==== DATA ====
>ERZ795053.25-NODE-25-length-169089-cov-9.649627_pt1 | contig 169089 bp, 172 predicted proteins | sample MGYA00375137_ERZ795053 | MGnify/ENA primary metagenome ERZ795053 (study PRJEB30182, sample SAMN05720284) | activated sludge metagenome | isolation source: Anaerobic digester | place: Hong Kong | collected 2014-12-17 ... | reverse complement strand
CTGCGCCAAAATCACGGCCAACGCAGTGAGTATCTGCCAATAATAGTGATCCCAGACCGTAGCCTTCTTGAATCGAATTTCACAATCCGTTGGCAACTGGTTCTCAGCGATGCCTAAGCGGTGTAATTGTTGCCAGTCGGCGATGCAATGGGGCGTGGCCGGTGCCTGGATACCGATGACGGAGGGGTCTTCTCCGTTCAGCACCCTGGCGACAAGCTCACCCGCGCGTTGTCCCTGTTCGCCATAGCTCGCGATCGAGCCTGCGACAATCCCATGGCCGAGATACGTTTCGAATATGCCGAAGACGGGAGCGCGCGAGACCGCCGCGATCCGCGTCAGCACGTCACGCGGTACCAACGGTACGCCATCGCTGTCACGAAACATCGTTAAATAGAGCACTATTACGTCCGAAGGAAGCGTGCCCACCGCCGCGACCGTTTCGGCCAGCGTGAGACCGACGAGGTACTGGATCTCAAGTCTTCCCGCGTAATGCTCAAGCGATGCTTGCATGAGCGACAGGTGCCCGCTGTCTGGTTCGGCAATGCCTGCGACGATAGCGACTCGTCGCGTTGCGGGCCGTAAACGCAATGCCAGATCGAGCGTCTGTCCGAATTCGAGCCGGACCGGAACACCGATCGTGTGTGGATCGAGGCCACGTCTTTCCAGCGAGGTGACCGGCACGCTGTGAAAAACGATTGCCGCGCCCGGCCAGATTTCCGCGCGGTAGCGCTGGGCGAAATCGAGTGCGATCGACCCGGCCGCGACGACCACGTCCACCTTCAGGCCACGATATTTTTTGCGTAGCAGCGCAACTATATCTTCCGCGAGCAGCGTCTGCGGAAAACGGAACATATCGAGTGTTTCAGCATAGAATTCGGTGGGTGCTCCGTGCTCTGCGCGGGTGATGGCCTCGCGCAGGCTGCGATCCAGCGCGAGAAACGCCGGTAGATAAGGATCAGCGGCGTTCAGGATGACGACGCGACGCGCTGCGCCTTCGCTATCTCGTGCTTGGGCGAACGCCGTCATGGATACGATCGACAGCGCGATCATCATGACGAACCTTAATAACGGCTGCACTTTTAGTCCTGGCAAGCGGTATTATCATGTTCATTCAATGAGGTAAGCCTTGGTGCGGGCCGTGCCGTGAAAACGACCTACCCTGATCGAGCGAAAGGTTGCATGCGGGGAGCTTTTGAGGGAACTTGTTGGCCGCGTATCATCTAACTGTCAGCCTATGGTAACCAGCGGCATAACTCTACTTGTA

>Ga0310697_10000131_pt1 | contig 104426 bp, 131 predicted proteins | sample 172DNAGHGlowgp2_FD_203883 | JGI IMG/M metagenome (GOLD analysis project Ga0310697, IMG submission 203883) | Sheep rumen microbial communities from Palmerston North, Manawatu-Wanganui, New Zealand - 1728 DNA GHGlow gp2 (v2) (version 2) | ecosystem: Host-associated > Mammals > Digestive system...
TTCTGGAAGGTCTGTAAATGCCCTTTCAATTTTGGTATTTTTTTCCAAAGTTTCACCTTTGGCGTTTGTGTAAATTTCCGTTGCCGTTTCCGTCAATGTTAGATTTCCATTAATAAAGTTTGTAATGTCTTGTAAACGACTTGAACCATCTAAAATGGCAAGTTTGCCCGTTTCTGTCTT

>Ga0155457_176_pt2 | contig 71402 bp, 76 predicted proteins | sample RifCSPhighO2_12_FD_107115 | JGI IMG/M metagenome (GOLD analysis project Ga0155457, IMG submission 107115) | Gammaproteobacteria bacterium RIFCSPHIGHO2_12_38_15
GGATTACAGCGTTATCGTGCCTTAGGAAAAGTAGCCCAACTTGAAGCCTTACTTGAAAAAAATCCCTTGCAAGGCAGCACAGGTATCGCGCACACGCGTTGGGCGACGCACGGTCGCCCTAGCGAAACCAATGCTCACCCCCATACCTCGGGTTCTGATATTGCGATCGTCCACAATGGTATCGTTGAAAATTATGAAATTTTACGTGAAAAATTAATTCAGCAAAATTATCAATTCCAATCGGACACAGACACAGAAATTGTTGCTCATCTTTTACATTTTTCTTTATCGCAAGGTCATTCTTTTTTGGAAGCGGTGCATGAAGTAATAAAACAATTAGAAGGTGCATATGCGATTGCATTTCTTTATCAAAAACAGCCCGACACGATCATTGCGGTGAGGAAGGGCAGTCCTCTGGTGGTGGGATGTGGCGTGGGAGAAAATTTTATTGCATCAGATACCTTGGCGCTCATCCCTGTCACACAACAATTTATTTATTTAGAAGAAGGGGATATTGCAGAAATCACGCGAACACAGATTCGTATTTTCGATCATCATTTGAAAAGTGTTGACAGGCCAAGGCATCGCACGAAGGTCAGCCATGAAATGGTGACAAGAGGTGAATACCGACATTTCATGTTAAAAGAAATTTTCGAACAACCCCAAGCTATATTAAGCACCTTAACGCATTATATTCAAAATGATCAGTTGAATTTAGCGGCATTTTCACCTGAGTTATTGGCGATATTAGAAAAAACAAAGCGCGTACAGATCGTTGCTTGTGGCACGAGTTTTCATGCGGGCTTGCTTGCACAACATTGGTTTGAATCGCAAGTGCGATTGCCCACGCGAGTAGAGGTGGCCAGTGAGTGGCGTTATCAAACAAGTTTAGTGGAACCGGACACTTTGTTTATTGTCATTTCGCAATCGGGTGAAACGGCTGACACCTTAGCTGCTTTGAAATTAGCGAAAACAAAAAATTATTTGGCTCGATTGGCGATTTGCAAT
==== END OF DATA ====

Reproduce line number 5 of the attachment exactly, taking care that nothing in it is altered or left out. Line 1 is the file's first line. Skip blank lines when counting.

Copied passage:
>Ga0155457_176_pt2 | contig 71402 bp, 76 predicted proteins | sample RifCSPhighO2_12_FD_107115 | JGI IMG/M metagenome (GOLD analysis project Ga0155457, IMG submission 107115) | Gammaproteobacteria bacterium RIFCSPHIGHO2_12_38_15